A number of people were at the Earth God’s Temple a block up the road. They came out when they heard me slam against the car door, but when they saw I was white, they were afraid to come over. When I didn’t get up, two men came over and pulled my motorcycle off me. Then they waited for me to get up as they scolded me for sitting in the puddle of leaked gasoline. I told them that my leg would not work. When they heard that I spoke Chinese, they were relieved. They called to one of the women to run home and get a little washing stool for me. The two men half-dragged me to the side of the road and set me on the stool beside my motorcycle. I gave them our home phone number, and asked them to call to have someone come get me. I also asked them to have my husband call the university and tell them I would not be coming to class that day.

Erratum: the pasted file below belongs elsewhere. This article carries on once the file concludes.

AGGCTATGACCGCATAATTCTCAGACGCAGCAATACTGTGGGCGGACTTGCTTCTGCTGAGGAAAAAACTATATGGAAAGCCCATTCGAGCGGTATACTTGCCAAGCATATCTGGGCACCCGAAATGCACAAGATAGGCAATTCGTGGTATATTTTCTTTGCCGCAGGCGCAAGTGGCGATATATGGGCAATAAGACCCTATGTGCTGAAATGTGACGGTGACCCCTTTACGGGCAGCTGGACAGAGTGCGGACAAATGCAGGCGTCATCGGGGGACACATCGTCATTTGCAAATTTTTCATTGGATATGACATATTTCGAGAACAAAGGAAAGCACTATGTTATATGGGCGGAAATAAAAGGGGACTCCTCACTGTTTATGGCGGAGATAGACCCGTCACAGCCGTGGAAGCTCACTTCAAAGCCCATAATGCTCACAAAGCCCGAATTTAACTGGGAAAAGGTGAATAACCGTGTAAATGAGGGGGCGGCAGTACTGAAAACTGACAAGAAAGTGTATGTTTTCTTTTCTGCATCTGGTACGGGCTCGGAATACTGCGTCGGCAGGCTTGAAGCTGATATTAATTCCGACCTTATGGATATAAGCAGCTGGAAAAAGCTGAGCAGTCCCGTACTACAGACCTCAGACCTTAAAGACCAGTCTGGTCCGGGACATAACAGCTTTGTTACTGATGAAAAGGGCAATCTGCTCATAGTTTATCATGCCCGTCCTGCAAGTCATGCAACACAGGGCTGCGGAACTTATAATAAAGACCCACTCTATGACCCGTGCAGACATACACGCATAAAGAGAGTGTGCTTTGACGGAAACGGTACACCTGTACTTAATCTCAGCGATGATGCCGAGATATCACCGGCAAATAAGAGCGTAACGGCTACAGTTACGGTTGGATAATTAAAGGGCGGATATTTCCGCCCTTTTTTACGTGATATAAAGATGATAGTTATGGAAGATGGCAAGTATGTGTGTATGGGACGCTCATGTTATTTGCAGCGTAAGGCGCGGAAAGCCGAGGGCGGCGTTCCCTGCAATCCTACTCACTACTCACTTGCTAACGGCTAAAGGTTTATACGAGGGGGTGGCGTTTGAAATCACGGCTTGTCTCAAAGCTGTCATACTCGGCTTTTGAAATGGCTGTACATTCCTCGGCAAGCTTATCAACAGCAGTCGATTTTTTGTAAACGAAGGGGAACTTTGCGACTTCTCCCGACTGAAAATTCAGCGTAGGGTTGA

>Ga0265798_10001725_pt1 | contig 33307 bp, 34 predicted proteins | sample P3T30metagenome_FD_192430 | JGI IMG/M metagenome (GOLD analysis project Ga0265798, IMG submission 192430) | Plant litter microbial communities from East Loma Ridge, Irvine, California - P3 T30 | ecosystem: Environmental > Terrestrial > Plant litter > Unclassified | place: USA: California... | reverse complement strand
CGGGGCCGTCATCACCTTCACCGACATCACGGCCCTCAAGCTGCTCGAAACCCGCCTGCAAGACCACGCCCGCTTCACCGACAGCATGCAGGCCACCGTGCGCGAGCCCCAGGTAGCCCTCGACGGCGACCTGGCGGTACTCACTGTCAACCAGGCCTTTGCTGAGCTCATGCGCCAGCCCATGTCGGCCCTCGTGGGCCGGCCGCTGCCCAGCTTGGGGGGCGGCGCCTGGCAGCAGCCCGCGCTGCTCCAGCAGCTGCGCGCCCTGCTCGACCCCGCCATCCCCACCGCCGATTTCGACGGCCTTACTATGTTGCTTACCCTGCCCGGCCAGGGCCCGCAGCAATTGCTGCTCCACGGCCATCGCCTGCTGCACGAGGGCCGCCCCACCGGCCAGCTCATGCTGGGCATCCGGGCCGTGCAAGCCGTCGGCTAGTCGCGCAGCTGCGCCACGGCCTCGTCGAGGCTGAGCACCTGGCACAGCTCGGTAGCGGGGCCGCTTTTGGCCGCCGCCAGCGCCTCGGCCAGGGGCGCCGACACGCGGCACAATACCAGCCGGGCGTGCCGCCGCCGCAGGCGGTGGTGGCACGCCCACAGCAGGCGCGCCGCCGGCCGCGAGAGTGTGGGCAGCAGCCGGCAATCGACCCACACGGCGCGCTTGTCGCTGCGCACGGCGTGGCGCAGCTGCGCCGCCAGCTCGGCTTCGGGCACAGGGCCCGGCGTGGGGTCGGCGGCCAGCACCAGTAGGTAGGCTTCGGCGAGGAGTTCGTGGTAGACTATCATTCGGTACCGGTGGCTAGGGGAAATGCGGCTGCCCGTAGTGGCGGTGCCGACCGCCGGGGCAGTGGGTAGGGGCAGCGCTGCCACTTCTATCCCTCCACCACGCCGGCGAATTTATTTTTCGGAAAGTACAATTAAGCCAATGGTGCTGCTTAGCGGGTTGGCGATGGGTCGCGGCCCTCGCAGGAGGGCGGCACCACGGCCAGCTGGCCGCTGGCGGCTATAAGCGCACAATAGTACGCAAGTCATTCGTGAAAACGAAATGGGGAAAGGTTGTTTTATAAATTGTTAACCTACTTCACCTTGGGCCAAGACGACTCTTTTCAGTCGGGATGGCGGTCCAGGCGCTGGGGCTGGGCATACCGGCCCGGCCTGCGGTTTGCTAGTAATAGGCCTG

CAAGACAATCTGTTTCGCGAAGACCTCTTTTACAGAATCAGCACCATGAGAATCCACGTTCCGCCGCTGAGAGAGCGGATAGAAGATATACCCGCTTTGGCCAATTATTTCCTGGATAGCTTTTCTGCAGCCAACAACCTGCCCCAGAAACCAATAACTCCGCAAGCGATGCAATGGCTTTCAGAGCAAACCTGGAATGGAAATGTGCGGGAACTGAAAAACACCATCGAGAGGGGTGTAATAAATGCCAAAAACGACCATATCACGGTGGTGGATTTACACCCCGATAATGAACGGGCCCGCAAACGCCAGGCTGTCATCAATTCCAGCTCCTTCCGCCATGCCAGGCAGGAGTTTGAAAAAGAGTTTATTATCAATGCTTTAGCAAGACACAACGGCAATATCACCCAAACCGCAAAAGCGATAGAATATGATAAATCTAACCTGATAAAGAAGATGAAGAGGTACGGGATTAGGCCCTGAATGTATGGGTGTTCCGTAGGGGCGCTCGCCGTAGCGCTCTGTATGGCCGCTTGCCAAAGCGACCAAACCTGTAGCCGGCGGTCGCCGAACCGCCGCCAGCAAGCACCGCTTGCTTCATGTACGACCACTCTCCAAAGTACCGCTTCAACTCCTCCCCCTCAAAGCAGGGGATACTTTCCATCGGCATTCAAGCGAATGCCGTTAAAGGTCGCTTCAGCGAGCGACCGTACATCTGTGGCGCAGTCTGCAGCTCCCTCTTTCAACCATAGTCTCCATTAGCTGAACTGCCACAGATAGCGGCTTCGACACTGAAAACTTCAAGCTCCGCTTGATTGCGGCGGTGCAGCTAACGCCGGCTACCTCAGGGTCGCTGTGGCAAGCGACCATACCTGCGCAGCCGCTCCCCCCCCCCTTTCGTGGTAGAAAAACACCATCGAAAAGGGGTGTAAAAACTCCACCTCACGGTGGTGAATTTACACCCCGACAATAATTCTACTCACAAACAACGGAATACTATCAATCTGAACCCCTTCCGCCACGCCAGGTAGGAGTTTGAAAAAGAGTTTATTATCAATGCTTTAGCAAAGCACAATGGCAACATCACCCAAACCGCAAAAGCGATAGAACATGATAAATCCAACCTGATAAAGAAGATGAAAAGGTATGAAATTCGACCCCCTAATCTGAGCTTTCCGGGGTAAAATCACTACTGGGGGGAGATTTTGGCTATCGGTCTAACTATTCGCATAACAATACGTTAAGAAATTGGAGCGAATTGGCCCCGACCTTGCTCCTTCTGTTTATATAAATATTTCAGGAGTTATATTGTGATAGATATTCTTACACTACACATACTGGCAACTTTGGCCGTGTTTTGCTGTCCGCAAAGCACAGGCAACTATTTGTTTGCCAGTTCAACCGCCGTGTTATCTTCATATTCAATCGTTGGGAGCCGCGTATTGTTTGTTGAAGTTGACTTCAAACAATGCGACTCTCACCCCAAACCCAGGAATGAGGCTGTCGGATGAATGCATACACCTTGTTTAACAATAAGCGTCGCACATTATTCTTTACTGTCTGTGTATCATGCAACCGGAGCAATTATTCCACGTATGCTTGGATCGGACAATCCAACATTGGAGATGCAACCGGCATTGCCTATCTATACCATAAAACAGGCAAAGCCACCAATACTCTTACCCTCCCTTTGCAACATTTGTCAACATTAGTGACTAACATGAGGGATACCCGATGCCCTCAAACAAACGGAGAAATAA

And then I settled down to wait. I was less than ten minutes from home, but an hour later, when the last worshipper was ready to leave the Earth God’s temple, I was still sitting beside the road. He went to his house and came back with a car. We left the motorcycle at the Earth God’s temple so it would not get stolen, and my Good Samaritan drove me home. I got home just as Yuni was pulling in. He had been searching for me at all the Earth God’s temples on the other side of the university. The man told him that he had clearly stated the street name. Yuni just looked miserable and said that he had been too nervous to hear clearly. Pa and the man bundled me from the man’s car to the back of the van, and Yuni rushed me off to the closest hospital.